On March 7, 1965, civil rights demonstrators were beaten by club-wielding police on the Edmund Petus Bridge at the start of what became the “Bloody Sunday” march to Montgomery. Selma, Ala, would be forever linked with the struggle for racial justice and passage of the Voting Rights Act.
However, in a case before the U.S. Supreme Court, Shelby County in Alabama has challenged the Act on the grounds that it is no longer relevant or constitutional. More specifically, the lawsuit questions whether the Voting Rights Act now represents reverse discrimination against Southern states.
Prior to the mid-1800s, the black vote was a limited franchise. The end of the Civil War gave Southern states another reason to erect obstacles. It took the 15th Amendment to the Constitution, ratified, in 1870, to establish black suffrage. But by the turn of the 20th Century, a series of subtle and overt barriers reduced black voting participation. Intimidation was coupled with poll taxes, literacy tests and “grandfather” clauses that limited the vote to only those whose grandfathers had voted.
The Voting Rights Act of 1965 gave real meaning to the right to vote. It effectively dismantled embedded discriminatory practices. These barriers had kept elected offices beyond the reach of black contenders.
No black American had been elected to Congress during the 20th Century in Alabama, Florida, North Carolina and South Carolina or Virginia until 1992 and the creation of majority-black districts in those states. No state, let alone the seat of the Confederacy, had ever elected a black governor until Virginia Democrat Douglas Wilder was elected in 1989.
The issue before the High Court surrounds Section 5 of the special provisions of the Act. It requires nine to 16 Southern states to obtain advance approval from the Justice Department for any election system change. States must show that any deviations – like Voter ID requirements –have no discriminatory purpose or effect, even if that is not their initial intent. It’s widely held that no redistricting plan can pass muster if it leaves minority voters worse off than they were before.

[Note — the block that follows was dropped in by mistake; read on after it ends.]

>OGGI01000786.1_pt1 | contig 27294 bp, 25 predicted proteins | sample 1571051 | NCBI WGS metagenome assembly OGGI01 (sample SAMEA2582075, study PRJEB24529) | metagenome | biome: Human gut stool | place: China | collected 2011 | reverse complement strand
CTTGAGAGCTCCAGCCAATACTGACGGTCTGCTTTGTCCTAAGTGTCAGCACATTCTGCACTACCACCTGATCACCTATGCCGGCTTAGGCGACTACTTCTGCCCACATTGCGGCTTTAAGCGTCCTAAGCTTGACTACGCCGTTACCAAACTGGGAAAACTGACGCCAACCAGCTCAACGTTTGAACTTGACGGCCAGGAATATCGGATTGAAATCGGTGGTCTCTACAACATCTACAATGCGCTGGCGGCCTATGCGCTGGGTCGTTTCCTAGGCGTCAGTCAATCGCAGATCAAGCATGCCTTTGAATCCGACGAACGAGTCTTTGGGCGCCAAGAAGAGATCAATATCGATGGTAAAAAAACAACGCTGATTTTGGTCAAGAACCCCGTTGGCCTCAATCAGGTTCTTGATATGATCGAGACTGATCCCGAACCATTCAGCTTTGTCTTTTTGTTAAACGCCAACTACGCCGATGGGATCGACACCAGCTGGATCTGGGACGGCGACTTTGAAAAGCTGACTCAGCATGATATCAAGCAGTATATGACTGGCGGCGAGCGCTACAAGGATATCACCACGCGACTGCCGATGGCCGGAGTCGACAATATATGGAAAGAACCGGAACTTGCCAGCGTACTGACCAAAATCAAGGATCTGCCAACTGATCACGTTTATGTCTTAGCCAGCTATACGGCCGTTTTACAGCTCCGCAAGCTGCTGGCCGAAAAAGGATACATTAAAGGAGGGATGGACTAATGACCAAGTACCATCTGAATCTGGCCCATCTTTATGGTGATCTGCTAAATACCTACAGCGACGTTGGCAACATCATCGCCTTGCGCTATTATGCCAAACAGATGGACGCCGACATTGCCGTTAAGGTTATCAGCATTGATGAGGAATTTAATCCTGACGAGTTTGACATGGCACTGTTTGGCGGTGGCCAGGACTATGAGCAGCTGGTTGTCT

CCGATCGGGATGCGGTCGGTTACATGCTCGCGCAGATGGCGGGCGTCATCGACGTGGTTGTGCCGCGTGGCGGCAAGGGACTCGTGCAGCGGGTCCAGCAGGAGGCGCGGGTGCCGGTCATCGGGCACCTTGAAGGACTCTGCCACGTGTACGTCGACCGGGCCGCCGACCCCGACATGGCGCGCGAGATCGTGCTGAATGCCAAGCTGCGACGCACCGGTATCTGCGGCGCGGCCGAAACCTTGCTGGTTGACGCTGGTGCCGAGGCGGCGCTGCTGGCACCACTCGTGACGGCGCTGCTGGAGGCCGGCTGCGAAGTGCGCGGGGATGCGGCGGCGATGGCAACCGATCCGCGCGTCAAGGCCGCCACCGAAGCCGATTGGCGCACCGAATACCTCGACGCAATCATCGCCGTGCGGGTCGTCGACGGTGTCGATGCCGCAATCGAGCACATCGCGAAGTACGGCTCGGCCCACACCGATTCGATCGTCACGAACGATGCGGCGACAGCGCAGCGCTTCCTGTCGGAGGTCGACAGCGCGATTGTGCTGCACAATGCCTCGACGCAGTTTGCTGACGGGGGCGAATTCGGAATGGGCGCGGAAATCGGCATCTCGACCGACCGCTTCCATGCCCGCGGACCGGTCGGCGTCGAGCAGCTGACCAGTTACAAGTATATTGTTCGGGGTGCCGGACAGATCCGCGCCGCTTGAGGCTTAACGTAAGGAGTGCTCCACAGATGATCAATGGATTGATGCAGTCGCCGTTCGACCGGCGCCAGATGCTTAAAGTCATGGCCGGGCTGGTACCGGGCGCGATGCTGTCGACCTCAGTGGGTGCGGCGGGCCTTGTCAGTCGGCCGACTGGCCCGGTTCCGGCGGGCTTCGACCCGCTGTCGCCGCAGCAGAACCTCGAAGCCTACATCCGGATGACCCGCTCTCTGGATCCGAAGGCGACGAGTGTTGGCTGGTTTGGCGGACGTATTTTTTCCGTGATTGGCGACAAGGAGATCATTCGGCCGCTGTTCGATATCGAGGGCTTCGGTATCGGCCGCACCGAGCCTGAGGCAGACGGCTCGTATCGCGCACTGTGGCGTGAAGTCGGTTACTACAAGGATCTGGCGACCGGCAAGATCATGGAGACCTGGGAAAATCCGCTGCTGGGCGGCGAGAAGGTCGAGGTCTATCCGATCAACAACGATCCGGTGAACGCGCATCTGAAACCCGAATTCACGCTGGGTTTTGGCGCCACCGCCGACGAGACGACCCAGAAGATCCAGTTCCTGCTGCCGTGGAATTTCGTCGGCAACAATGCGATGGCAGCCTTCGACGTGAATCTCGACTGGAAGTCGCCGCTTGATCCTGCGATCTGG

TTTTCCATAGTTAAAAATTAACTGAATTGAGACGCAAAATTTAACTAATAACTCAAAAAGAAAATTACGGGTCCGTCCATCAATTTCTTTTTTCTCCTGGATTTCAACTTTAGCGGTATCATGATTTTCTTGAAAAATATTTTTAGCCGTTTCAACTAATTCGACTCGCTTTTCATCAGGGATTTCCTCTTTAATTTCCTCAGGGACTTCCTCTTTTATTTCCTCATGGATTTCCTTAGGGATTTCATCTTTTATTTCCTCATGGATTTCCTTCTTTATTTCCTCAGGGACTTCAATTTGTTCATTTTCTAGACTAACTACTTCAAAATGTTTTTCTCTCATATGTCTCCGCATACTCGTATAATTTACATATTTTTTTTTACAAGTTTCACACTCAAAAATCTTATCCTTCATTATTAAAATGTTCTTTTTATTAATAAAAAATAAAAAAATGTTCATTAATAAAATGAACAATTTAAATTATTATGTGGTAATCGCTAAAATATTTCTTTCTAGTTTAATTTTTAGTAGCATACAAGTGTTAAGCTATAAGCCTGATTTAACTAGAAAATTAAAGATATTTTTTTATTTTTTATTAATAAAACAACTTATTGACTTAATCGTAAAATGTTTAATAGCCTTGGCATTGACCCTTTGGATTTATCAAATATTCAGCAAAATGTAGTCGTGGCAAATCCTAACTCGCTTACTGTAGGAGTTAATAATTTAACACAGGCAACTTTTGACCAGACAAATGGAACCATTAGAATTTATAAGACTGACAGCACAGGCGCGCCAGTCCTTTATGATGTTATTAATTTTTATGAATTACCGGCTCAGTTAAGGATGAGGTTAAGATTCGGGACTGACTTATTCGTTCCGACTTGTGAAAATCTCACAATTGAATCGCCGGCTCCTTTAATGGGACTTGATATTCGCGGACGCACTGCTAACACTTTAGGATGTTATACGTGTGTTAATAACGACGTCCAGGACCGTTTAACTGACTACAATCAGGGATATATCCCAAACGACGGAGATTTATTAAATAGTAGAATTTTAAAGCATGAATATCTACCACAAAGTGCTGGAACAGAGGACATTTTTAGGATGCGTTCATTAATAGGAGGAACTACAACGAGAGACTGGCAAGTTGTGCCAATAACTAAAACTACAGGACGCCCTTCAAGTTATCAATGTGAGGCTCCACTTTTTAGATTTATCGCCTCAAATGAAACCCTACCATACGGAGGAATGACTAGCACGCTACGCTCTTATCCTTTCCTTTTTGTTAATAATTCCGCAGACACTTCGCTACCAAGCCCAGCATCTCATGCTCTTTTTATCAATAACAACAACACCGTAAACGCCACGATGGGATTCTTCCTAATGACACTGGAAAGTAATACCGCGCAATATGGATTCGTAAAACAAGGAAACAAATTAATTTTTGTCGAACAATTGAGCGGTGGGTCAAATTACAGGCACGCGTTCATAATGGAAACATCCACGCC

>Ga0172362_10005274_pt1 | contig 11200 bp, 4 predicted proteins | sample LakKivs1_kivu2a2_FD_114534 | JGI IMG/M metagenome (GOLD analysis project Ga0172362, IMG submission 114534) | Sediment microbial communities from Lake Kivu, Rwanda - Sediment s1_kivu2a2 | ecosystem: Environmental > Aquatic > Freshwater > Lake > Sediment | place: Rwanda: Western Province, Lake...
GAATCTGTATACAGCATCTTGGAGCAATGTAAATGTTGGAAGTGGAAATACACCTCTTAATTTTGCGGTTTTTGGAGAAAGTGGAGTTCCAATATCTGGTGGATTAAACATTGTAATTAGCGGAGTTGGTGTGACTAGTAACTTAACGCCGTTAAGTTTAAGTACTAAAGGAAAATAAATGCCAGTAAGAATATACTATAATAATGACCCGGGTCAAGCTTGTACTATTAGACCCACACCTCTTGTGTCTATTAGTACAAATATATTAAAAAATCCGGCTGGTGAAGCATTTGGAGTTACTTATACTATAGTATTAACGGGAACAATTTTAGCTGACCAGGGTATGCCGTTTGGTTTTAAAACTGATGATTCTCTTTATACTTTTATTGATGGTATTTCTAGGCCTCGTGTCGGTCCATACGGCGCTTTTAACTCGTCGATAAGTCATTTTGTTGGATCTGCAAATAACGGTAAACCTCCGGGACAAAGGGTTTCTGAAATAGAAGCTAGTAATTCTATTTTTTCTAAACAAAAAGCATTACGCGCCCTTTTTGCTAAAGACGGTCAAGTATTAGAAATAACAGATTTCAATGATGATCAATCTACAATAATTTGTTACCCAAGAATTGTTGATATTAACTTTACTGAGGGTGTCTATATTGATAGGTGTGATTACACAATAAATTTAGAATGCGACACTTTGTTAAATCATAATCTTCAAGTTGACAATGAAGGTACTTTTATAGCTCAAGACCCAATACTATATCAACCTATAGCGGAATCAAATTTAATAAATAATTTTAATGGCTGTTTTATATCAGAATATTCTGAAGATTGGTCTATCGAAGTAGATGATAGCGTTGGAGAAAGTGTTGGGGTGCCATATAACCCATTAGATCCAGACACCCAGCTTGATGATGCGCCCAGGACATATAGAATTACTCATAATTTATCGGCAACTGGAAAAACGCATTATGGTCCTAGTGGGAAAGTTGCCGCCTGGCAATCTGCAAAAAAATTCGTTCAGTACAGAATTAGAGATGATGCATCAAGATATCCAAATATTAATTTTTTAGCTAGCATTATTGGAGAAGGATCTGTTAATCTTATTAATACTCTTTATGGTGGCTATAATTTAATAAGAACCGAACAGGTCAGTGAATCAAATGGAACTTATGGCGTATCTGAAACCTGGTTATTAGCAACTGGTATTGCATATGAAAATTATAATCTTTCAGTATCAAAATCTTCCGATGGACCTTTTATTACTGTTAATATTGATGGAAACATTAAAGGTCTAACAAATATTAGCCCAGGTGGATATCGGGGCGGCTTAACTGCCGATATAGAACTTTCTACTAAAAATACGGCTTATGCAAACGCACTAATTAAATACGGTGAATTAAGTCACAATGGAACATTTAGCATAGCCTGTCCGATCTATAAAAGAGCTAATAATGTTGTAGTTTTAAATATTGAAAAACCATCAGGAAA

These provisions essentially ushered in bizarre and odd-shaped election district boundaries that accomplished what they were intended to do — maximize the black vote. It didn’t seem to matter to the civil rights establishment that the systematic constructing of “safe” seats for blacks was tantamount to re-segregating voters into political “homelands.”
In recent years, the courts have limited how far states may go in giving black voters and politicians an edge. Federal courts have disbanded mostly black majority districts in Florida, Louisiana and Georgia. The Supreme Court threw out predominantly minority congressional districts in Texas and North Carolina, saying the states unlawfully made race the main factor in drawing the boundaries.
The courts are onto something. Today, apathy, not legal impediments, is more likely to stand between black Americans and the voting booth.
In 1970, less than 1,000 blacks throughout the United States held elected office at the city and county level. Today, black elected officials number more than 10,000 across the political spectrum.
Black representation in the 435-member House of Representatives is up from 24 in 1992 to the current 44. Due to the Voting Rights Act, it is not surprising that most of the dramatic and historic gains are in Southern states. Mississippi, which once ranked last now ranks first in the total number of black elected officials, followed by Alabama, Louisiana and Georgia.
The old franchise –that disenfranchised – no longer exists. Americans have twice elected a black president. Never has the potential voting strength of blacks been so potent.
Whether or not the Supreme Court rules that the Section 5 provision of the Act protects an unacceptable system of racial quotas that distort American democracy, the right to vote for blacks is not in jeopardy. The United States Constitution guarantees that right, and that guarantee has no expiration date.